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3 reasons why Koeman is the wrong man for the Southampton job

| 30.05.2014

If Ladbrokes.com’s next manager markets are anything to go by, current Feyenoord coach Ronald Koeman will replace new Spurs boss Mauricio Pochettino at Southampton, after being installed as 6/5 favourite for the St Mary’s gig.

Saints owner Katharina Liebherr must see something she likes in Koeman’s coaching style, but here’s three reasons why she should think again before making the appointment.

Having taken charge of seven clubs in 14 years, Koeman’s hardly one for the long-term

After Pochettino lasted just under 17 months before jumping ship, it’s fair to assume that Southampton could use a coach who’ll stick around for a while.

On all known form, Koeman would be the wrong candidate based on such logic, after jumping from post to post at Vitesse, Ajax, Benfica, PSV, Valencia, AZ and Feyenoord – where he’s still in charge, lest we forget – during a relatively short managerial career thus far.

The 51-year-old left four of his previous employers in some disgrace after being in charge during dreadful runs of results

Few Valencia fans will ever forgive Koeman, despite their 2007/08 Copa del Rey success under the former Oranje midfielder, for leading them out of the Champions League and down to 16th place in La Liga the following season.

Koeman suffered similar ignominy during spells at Ajax, Benfica and AZ, with his stay at the latter lasting just 16 Eredivisie games, of which the Alkmaar side won just eight.

Appointing England’s World Cup ’94 qualifying tormentor could make one of the country’s most-liked clubs instantly unpopular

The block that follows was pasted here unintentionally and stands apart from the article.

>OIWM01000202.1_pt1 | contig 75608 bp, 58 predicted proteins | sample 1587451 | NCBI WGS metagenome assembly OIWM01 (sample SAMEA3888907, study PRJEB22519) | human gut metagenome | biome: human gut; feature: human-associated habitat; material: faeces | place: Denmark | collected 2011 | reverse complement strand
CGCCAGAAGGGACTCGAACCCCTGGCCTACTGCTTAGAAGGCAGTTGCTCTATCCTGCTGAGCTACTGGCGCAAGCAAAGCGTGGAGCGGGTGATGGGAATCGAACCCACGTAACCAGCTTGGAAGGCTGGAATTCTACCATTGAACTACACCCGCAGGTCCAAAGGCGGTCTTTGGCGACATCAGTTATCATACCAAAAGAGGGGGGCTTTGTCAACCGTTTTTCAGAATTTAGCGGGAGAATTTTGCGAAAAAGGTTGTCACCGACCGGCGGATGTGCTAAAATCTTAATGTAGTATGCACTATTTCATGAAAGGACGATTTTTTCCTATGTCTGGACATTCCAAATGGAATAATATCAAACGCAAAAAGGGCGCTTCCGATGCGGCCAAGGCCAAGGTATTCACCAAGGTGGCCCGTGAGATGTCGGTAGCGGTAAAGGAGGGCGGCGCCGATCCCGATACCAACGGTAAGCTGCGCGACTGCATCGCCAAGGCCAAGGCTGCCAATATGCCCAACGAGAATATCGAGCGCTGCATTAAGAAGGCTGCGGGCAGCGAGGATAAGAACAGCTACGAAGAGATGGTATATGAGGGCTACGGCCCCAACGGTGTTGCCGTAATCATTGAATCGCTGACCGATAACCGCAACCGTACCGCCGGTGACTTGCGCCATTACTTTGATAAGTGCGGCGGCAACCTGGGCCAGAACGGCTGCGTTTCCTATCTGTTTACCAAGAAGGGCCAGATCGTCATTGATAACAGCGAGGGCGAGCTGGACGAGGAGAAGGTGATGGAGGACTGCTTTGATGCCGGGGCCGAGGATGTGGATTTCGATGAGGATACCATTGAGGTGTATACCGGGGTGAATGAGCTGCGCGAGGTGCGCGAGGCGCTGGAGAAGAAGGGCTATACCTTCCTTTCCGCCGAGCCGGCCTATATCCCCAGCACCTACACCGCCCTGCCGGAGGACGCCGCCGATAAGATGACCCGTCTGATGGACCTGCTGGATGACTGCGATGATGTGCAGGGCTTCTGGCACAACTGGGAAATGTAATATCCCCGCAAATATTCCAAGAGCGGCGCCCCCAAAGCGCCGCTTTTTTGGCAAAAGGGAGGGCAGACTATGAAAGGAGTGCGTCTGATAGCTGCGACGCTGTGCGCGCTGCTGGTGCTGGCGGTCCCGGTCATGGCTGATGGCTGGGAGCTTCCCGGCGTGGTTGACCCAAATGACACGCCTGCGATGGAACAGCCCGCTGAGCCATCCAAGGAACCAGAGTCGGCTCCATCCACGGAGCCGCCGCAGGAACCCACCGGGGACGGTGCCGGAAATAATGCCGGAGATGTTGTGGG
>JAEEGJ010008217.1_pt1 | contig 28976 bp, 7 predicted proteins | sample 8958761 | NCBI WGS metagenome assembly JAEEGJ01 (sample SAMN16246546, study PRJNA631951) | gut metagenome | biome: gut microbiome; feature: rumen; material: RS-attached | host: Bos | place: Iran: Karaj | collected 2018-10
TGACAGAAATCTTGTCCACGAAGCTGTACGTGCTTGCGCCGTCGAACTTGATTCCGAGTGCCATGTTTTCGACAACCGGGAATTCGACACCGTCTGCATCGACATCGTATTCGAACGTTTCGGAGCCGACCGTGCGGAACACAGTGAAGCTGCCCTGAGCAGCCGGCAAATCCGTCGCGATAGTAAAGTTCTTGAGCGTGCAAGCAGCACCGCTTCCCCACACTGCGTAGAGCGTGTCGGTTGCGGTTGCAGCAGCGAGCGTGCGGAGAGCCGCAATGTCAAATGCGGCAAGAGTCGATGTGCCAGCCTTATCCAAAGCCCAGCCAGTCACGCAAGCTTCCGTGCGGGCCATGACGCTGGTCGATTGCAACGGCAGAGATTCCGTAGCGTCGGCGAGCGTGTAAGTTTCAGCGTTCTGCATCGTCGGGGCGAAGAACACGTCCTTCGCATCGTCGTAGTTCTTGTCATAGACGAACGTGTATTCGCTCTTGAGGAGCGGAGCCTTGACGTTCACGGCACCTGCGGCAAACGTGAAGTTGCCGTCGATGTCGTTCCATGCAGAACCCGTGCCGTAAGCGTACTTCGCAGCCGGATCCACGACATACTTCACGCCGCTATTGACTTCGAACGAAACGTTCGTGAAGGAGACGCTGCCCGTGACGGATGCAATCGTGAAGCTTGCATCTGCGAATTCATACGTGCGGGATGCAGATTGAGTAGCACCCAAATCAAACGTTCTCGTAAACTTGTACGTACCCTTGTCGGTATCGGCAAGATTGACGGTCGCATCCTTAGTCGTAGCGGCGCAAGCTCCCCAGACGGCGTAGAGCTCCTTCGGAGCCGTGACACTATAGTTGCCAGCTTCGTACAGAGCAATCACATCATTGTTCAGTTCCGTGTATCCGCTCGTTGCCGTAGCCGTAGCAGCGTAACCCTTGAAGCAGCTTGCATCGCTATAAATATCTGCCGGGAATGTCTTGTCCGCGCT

Three Lions fans have long memories and the thought of the man who arguably cheated Graham Taylor’s side out of a place at USA ’94 21 years ago managing in the Premier League is sure to stir the blood.

England were in with every chance of qualifying when they travelled to the Netherlands for their Group 2 away clash against the Oranje, but referee Karl-Josef Assenmacher’s decision to award a free-kick – as opposed to a penalty – and leave Koeman on the pitch for a cynical foul on David Platt in the box proved a major turning point.

Five minutes later, the Zandaam native curled in a free-kick to put his country – who ended up winning the match 2-0 – ahead.

Saints may wish to foster a Chelsea-style siege mentality, which could make turning to Koeman a good move, but the much-travelled coach clearly carries a fair share of baggage.

All Odds and Markets are correct as of the date of publishing.

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Alex Fortune